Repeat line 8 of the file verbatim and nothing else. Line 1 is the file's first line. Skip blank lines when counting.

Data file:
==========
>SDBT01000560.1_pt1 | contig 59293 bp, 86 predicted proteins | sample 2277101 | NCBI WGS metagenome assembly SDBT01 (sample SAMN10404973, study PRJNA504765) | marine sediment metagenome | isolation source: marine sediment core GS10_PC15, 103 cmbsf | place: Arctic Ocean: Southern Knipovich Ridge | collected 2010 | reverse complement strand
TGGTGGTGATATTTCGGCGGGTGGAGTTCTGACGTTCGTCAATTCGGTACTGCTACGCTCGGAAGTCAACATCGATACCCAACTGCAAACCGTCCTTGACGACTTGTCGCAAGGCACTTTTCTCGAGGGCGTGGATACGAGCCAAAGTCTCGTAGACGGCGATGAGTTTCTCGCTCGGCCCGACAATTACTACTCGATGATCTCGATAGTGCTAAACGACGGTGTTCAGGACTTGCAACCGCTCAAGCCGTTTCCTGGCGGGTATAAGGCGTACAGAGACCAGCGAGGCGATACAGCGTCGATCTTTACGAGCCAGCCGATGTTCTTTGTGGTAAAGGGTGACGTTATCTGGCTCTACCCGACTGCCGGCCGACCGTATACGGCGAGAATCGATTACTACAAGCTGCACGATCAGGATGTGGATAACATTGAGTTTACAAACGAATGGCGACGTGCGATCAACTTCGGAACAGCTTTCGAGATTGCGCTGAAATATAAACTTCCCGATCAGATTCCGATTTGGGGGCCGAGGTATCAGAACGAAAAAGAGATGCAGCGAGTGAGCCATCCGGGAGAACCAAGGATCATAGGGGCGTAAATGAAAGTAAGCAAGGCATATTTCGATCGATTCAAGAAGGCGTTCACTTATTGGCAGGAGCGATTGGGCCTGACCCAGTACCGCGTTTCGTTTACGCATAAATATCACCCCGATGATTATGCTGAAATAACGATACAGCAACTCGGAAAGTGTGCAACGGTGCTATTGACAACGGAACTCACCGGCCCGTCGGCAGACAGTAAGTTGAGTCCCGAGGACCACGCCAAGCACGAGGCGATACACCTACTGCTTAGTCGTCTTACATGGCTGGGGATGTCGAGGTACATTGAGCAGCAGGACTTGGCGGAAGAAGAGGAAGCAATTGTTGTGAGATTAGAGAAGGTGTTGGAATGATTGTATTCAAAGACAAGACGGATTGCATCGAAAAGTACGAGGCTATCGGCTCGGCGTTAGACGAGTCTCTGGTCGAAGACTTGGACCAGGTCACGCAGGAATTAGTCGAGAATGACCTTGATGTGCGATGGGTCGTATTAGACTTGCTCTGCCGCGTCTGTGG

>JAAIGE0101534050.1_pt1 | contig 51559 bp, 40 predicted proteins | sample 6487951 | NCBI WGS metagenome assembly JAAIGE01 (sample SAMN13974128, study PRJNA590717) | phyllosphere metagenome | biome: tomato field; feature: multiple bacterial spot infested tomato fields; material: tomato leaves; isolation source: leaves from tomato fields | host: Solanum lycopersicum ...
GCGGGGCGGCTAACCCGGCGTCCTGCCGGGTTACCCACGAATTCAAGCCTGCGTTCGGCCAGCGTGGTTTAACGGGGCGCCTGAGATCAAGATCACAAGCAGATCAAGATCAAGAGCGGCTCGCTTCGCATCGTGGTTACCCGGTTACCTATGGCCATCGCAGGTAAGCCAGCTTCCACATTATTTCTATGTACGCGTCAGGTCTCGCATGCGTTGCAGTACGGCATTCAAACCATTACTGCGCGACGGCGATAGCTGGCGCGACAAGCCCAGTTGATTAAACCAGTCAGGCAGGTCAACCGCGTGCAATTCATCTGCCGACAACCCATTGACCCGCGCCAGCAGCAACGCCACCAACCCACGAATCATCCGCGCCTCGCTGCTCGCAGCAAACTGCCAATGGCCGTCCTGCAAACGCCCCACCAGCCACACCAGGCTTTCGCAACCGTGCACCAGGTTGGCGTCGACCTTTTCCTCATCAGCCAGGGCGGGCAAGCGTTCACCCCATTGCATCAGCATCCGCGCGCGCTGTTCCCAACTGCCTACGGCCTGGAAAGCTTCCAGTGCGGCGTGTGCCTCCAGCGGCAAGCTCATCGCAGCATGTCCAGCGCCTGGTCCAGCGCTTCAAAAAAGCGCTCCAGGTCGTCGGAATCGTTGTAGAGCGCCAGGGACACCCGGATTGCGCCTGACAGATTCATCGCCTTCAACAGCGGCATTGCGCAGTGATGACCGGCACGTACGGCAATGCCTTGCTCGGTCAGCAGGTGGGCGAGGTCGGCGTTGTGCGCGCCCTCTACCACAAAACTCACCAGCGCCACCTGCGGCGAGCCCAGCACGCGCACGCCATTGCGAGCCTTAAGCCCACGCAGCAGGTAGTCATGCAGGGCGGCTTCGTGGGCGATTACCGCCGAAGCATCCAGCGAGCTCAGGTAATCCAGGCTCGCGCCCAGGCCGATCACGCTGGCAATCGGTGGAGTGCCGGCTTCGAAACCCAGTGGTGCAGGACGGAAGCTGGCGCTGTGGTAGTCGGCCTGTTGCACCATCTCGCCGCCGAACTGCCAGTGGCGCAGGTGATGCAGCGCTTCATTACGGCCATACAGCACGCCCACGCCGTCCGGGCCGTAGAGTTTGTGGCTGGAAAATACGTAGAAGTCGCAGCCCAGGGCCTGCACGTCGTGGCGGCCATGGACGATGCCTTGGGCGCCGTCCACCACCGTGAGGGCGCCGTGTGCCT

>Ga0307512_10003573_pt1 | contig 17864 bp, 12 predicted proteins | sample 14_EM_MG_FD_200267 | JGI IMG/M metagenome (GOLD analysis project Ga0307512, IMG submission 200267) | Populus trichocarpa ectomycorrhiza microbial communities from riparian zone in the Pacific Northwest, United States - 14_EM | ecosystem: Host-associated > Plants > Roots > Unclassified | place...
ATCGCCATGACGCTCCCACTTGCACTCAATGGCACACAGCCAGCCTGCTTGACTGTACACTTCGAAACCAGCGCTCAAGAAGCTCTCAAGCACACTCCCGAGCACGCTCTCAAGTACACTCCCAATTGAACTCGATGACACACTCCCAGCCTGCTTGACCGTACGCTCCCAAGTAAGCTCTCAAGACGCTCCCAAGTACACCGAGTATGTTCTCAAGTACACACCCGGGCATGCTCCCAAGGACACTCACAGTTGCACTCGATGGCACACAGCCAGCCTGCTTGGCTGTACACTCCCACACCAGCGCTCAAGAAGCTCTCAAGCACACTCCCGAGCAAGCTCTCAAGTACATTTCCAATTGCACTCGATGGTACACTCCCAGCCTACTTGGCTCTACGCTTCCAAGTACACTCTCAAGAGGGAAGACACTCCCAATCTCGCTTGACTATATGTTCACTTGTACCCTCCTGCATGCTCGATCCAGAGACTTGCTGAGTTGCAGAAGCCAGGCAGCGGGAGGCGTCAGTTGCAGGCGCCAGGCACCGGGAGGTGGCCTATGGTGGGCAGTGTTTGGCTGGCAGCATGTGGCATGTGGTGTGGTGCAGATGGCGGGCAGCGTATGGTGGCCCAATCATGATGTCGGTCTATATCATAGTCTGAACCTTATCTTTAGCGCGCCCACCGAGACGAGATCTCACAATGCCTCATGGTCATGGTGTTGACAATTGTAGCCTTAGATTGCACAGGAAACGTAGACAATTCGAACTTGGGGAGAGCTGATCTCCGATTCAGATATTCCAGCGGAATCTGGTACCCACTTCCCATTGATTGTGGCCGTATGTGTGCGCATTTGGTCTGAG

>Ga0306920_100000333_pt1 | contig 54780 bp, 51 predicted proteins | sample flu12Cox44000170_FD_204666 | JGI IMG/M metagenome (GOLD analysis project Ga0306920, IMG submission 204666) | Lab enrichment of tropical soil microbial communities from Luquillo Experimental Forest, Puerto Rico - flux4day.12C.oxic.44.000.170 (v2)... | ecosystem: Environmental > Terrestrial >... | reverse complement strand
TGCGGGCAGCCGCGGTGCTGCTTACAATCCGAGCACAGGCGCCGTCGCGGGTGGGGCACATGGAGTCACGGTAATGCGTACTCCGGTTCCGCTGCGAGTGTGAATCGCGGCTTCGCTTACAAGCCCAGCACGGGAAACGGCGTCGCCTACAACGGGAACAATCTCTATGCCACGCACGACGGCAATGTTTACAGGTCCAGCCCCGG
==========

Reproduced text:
TGCGGGCAGCCGCGGTGCTGCTTACAATCCGAGCACAGGCGCCGTCGCGGGTGGGGCACATGGAGTCACGGTAATGCGTACTCCGGTTCCGCTGCGAGTGTGAATCGCGGCTTCGCTTACAAGCCCAGCACGGGAAACGGCGTCGCCTACAACGGGAACAATCTCTATGCCACGCACGACGGCAATGTTTACAGGTCCAGCCCCGG